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Stephen
post Jul 11 2007, 09:16 AM
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QUOTE (alan @ Jul 11 2007, 08:46 AM) *
Yep, another cleaning event for Spirit's solar panels.

Spirit's forward hazcams weren't so lucky

http://qt.exploratorium.edu/mars/spirit/fo...CMP1214R0M1.JPG

That raises the question of whether there would be any useful advantage in having dust covers (or some equivalent) for cameras in future (long-lived) Mars landers like MSL. Or would such things be more trouble than they were worth? (Eg one more thing to break down on an aging lander.)

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Stephen
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djellison
post Jul 11 2007, 09:23 AM
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1200 sols without significant dust deposition on lenses - and workarounds for when there are anyway (new flatfields onboard etc). For a 600ish sol Primary mission for MSL - such a thing isn't going to be necessary or required. Yes - I know it will likely last MUCH longer, but the primary mission is what you design for.

Doug
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Ant103
post Jul 11 2007, 11:31 AM
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I don't know where put this : here or on the Storm topic?

But, I've updated my following of sky opacity from Spirit site. Here is the picture :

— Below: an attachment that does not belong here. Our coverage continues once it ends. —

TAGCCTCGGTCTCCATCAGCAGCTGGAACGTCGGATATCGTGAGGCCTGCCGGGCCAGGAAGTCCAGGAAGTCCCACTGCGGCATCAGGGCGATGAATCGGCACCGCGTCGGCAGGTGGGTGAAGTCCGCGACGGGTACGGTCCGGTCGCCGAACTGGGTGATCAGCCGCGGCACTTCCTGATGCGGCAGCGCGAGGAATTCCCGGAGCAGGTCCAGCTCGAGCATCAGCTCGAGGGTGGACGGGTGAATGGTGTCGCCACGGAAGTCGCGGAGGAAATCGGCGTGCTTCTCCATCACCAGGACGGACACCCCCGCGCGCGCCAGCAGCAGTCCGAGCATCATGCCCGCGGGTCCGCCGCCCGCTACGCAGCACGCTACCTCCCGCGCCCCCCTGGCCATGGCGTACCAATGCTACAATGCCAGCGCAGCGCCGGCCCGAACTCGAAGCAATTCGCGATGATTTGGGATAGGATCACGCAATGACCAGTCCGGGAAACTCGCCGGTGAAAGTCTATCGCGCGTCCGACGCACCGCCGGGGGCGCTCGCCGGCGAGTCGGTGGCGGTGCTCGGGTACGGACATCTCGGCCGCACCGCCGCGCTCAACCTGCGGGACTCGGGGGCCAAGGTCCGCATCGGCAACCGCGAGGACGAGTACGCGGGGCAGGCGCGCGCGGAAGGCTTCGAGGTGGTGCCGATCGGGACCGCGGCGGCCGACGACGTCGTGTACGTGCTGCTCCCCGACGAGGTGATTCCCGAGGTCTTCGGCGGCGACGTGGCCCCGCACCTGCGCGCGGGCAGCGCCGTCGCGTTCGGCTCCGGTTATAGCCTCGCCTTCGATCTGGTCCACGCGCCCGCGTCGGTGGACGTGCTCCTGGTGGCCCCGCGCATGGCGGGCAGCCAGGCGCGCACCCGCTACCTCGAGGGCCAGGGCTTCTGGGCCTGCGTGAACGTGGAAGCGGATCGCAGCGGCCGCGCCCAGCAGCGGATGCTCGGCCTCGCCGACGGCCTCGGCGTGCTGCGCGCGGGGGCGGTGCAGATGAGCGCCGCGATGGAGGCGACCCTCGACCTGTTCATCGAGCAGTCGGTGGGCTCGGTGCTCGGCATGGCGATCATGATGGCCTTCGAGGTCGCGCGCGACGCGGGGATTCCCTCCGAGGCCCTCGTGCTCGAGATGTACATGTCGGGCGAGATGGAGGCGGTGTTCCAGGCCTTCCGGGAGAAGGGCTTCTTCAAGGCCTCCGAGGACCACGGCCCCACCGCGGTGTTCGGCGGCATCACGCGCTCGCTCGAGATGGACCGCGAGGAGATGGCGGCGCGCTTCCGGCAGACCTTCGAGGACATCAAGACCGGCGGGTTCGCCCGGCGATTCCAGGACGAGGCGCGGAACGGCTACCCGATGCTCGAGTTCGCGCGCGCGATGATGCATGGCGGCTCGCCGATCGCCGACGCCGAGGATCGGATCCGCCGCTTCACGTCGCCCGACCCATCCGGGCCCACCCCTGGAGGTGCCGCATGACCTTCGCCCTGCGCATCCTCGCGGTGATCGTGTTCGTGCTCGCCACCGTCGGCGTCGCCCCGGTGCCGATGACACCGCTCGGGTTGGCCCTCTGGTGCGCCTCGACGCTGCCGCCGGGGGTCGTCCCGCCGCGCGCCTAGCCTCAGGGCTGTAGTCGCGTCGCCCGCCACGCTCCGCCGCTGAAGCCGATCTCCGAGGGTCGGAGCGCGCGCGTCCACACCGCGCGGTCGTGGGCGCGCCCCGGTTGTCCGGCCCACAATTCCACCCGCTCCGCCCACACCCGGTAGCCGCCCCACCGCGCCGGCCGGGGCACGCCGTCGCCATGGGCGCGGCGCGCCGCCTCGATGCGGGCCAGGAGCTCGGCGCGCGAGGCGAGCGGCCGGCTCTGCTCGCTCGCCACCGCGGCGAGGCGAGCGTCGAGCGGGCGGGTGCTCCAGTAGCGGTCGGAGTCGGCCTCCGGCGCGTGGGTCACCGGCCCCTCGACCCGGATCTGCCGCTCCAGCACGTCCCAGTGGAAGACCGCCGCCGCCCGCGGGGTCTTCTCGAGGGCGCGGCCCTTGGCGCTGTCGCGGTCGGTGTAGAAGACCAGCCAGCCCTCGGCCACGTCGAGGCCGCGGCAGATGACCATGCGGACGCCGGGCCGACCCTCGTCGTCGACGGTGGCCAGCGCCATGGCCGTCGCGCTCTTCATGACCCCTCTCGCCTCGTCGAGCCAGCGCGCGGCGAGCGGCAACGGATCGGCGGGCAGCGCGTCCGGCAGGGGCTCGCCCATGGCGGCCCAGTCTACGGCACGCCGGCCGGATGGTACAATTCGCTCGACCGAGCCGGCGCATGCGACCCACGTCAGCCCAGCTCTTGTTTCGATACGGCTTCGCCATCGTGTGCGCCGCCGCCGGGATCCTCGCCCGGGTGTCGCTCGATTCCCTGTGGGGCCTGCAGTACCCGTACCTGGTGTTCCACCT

The rising dust quantity is particulary clear on the Sol 1248 (see Grissom Hill).


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climber
post Jul 11 2007, 02:34 PM
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QUOTE (Ant103 @ Jul 11 2007, 01:31 PM) *
The rising dust quantity is particulary clear on the Sol 1248 (see Grissom Hill).

Clear is actualy not the right word ! tongue.gif


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climber
post Jul 11 2007, 02:36 PM
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QUOTE (djellison @ Jul 11 2007, 11:23 AM) *
... but the primary mission is what you design for.
Doug

May be OT but do you know the margin engineers actualy take? Is it 2x? 10x?


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djellison
post Jul 11 2007, 03:02 PM
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I'm sure I heard 3x (i.e. 270 sols for MER )

Doug
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fredk
post Jul 11 2007, 03:14 PM
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QUOTE (Ant103 @ Jul 11 2007, 11:31 AM) *
I've updated my following of sky opacity from Spirit site. Here is the picture :
Thanks for that, Ant. Do you know how consistent the local times of day are for the individual frames? Ie, are they all taken at near 12:00, for example?

These images are autostretched, of course. Once the calibrated data are in, I'd love to see a version of your montage using absolute illumination levels, so you could directly see how much darker it got during the storm.